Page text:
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Innere Medizin 21. September 2016

Cardiovagal and adrenergic function tests in unilateral carotid artery stenosis patients—a Valsalva manoeuvre tool to show an autonomic dysfunction?

Background: The stability of an arterial baroreflex depends also upon the integrity of the afferent limb. For its quantification, we can use a noninvasive test such as baroreceptor sensitivity estimation during Valsalva manoeuvre. The aim of this study was to evaluate potential autonomic dysfunction in patients with unilateral severe carotid disease and compare the results to the results obtained from an age and gender matched group of healthy volunteers.

Methods: We evaluated dynamic changes during Valsalva manoeuvre (Valsalva ratio, cardiovagal and adrenergic baroreceptor sensitivity, sympathetic indexes and its dynamic ranges) in 41 patients (29 males; 62.9 ± 7.4 years) and compared the results to results obtained from volunteers (62.8 ± 7.0 years).

Results: Valsalva ratio between the patients and control group revealed no significant difference, as well as cardiovagal and adrenergic baroreceptor sensitivity. Sympathetic indexes, except for sympathetic index 2, reflecting the sympathetic vasoconstrictor baroreceptor response in late phase 2 of Valsalva manoeuvre (7.1 ± 13.1 mmHg in patients vs. 11.4 ± 10.2 mmHg in control group; p = 0.012) showed no significant differences between the studied groups. The most prominent dynamic range between the groups was within the sympathetic index 2.

Conclusion: With some Valsalva manoeuvre test results, we were not able to show severe autonomic dysfunction in unilateral severe carotid stenosis patients except for lower vasoconstriction response within the late phase 2 of the manoeuvre.of uncomplicated and well-treated hypertension and no stroke or a transitory ischemic attack. Notice (arrow in picture b) a lower level of the blood pressure, not approaching to a baseline level at the end of phase 2 as it is a case in a normal Valsalva manoeuvre (arrow in picture a), probably due to a missing sustained sympathetic peripheral vasoconstriction. BP blood pressure, SBP systolic blood pressure, DBP diastolic blood pressure, HR heart rate, 1/min beats per minute, mmHg millimetres of Mercury, s seconds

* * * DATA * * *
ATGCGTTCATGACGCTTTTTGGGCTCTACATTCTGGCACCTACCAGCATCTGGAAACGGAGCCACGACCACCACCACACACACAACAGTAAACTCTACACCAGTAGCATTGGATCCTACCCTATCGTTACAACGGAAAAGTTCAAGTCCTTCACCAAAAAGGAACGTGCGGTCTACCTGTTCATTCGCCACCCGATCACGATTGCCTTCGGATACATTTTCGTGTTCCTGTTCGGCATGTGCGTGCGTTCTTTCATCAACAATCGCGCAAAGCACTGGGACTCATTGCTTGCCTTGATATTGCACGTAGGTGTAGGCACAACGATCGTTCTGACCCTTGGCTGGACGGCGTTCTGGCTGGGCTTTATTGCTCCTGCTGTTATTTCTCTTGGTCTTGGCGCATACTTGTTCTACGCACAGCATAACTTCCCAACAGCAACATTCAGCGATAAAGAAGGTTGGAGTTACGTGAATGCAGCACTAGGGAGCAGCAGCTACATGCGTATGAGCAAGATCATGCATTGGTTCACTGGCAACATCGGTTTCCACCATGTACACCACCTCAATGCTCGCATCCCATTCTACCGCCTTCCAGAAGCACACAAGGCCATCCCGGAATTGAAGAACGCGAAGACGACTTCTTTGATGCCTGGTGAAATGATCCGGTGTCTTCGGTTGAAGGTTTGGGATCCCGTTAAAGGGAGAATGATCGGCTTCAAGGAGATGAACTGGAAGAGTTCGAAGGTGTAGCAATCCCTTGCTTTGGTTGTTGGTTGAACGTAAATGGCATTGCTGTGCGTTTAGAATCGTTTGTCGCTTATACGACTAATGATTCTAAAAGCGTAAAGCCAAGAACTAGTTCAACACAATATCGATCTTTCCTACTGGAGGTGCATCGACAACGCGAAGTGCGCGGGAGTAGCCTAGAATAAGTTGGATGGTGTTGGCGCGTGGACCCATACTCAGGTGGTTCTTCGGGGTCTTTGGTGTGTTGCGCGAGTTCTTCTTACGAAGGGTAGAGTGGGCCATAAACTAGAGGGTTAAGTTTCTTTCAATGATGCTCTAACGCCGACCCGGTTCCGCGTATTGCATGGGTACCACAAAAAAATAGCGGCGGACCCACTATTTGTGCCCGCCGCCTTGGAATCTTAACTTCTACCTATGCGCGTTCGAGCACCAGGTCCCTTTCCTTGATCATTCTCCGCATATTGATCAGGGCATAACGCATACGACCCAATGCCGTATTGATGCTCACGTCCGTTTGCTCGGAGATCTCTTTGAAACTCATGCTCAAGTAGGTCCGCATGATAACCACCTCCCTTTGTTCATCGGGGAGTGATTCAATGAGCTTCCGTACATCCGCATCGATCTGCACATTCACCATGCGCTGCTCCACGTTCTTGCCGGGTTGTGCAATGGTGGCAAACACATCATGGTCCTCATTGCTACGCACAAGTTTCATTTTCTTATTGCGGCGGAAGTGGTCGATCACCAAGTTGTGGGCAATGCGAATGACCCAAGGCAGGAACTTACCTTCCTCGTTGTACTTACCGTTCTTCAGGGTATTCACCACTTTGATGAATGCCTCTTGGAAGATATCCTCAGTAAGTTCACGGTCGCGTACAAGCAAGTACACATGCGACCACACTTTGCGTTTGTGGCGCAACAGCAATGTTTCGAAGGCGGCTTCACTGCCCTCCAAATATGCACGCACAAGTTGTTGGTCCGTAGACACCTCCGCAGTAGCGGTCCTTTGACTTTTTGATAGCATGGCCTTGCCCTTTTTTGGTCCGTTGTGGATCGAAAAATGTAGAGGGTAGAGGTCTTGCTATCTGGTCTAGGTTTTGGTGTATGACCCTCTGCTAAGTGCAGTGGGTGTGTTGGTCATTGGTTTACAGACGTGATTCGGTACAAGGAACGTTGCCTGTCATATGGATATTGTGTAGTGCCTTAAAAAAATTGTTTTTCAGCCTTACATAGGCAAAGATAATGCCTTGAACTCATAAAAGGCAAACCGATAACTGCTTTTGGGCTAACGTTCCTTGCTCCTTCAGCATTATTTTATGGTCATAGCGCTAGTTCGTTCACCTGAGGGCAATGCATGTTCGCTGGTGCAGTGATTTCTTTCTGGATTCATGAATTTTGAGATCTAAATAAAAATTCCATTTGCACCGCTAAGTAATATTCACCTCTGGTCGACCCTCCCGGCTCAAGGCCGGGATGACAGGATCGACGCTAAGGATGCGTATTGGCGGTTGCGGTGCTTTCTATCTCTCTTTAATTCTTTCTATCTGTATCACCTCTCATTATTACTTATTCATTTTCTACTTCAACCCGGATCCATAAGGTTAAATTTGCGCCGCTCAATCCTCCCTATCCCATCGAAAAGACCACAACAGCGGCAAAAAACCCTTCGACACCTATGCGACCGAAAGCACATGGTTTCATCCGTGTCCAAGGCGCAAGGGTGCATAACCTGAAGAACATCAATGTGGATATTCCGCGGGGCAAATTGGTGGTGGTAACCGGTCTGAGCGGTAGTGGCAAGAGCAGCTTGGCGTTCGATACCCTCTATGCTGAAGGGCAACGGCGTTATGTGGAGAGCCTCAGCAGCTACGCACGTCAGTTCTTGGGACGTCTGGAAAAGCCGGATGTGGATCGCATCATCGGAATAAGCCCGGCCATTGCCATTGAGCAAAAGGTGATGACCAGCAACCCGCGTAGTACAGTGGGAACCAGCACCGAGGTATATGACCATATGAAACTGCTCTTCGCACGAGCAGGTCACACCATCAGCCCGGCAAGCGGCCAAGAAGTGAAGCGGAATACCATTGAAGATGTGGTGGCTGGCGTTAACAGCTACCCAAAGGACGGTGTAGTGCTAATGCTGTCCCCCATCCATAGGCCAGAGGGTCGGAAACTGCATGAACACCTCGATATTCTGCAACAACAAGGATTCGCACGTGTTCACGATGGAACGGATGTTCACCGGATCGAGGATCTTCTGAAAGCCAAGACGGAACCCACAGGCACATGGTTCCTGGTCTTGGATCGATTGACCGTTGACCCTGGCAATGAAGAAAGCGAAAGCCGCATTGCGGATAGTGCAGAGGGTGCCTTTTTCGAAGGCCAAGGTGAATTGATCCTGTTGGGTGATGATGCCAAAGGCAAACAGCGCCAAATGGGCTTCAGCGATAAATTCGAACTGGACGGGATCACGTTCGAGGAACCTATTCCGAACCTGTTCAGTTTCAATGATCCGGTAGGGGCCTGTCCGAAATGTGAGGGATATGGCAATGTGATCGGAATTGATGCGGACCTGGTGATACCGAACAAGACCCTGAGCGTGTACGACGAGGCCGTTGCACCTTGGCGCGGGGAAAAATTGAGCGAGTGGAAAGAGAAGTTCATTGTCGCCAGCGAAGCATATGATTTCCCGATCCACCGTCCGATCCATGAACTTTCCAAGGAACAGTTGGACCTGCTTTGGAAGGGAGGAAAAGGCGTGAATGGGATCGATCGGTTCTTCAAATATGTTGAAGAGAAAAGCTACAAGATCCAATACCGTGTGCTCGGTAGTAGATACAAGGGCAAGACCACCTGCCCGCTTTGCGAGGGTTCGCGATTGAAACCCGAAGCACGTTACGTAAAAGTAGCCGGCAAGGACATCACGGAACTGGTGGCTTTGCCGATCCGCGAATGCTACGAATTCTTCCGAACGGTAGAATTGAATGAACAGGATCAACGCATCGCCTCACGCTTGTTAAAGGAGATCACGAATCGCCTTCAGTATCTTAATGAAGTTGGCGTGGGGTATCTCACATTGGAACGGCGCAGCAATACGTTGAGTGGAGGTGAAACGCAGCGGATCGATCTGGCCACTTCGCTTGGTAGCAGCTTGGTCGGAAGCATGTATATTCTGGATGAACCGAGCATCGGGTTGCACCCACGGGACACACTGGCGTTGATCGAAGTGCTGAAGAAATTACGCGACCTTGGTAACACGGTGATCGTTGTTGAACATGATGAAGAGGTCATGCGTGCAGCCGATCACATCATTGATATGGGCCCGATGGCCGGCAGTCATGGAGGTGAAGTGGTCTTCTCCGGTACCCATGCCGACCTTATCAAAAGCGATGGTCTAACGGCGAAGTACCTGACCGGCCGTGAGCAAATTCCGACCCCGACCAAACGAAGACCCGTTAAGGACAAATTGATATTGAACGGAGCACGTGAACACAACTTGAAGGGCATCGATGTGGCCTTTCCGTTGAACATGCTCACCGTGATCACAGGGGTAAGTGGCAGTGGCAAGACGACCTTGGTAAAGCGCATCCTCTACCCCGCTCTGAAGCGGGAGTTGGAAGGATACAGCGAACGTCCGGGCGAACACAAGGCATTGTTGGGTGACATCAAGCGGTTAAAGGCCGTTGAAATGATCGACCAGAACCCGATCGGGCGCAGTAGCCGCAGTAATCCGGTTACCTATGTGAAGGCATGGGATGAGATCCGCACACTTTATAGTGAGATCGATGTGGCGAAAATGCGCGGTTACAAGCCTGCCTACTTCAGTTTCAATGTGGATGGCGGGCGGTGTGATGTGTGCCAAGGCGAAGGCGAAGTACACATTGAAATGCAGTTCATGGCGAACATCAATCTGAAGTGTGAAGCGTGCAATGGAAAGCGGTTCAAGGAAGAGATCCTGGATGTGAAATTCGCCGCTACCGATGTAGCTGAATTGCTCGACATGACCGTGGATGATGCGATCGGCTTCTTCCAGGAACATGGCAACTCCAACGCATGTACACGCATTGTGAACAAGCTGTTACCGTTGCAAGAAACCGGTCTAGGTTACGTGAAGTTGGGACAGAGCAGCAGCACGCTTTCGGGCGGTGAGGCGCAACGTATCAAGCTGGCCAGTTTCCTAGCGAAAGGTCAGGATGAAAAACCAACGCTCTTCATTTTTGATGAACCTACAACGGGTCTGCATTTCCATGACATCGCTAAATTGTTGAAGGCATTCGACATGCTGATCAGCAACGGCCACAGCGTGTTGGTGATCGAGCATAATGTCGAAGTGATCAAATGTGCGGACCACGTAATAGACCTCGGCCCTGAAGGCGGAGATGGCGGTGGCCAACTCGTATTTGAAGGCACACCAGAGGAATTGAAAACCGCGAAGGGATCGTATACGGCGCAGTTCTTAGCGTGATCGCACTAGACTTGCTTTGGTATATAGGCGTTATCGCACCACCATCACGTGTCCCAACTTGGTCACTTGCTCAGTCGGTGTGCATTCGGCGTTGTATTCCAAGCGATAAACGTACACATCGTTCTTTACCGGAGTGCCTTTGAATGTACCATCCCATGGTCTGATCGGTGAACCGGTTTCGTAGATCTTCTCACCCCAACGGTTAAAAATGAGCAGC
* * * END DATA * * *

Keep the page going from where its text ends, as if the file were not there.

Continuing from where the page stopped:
Fig. 3:  Comparison of sympathetic indexes SI1–SI3 obtained with Valsalva manoeuvre between both studied groups (a). Comparison of dynamic ranges of indexes SI1, SI2 and SI3 (b). Dynamic range (mean ± standard deviation) of SI2 (DR-SI2) exceeds the dynamic range of SI1 (DR-SI1) and SI3 (DR-SI3). SBP systolic blood pressure, SI1 sympathetic index 1, SI2 sympathetic index 2, SI3 sympathetic index 3, mmHg millimetres of mercury, DR-SI1 dynamic range between sympathetic index 1 in patients and control group, DR-SI2 dynamic range between sympathetic index 2 in patients and control group, DR-SI3 dynamic range between sympathetic index 3 in patients and control group

Fig. 3: Comparison of sympathetic indexes SI1–SI3 obtained with Valsalva manoeuvre between both studied groups (a). Comparison of dynamic ranges of indexes SI1, SI2 and SI3 (b). Dynamic range (mean ± standard deviation) of SI2 (DR-SI2) exceeds the dynamic range of SI1 (DR-SI1) and SI3 (DR-SI3). SBP systolic blood pressure, SI1 sympathetic index 1, SI2 sympathetic index 2, SI3 sympathetic index 3, mmHg millimetres of mercury, DR-SI1 dynamic range between sympathetic index 1 in patients and control group, DR-SI2 dynamic range between sympathetic index 2 in patients and control group, DR-SI3 dynamic range between sympathetic index 3 in patients and control group

Dr. Viktor Švigelj, Dr. Matjaž Šinkovec, Dr. Viktor Avbelj, Dr. Roman Trobec, Dr. Ludovit Gaspar, Dr. Daniel Petrovič, Dr. Peter Kruzliak, Wiener klinische Wochenschrift 13/14/2016

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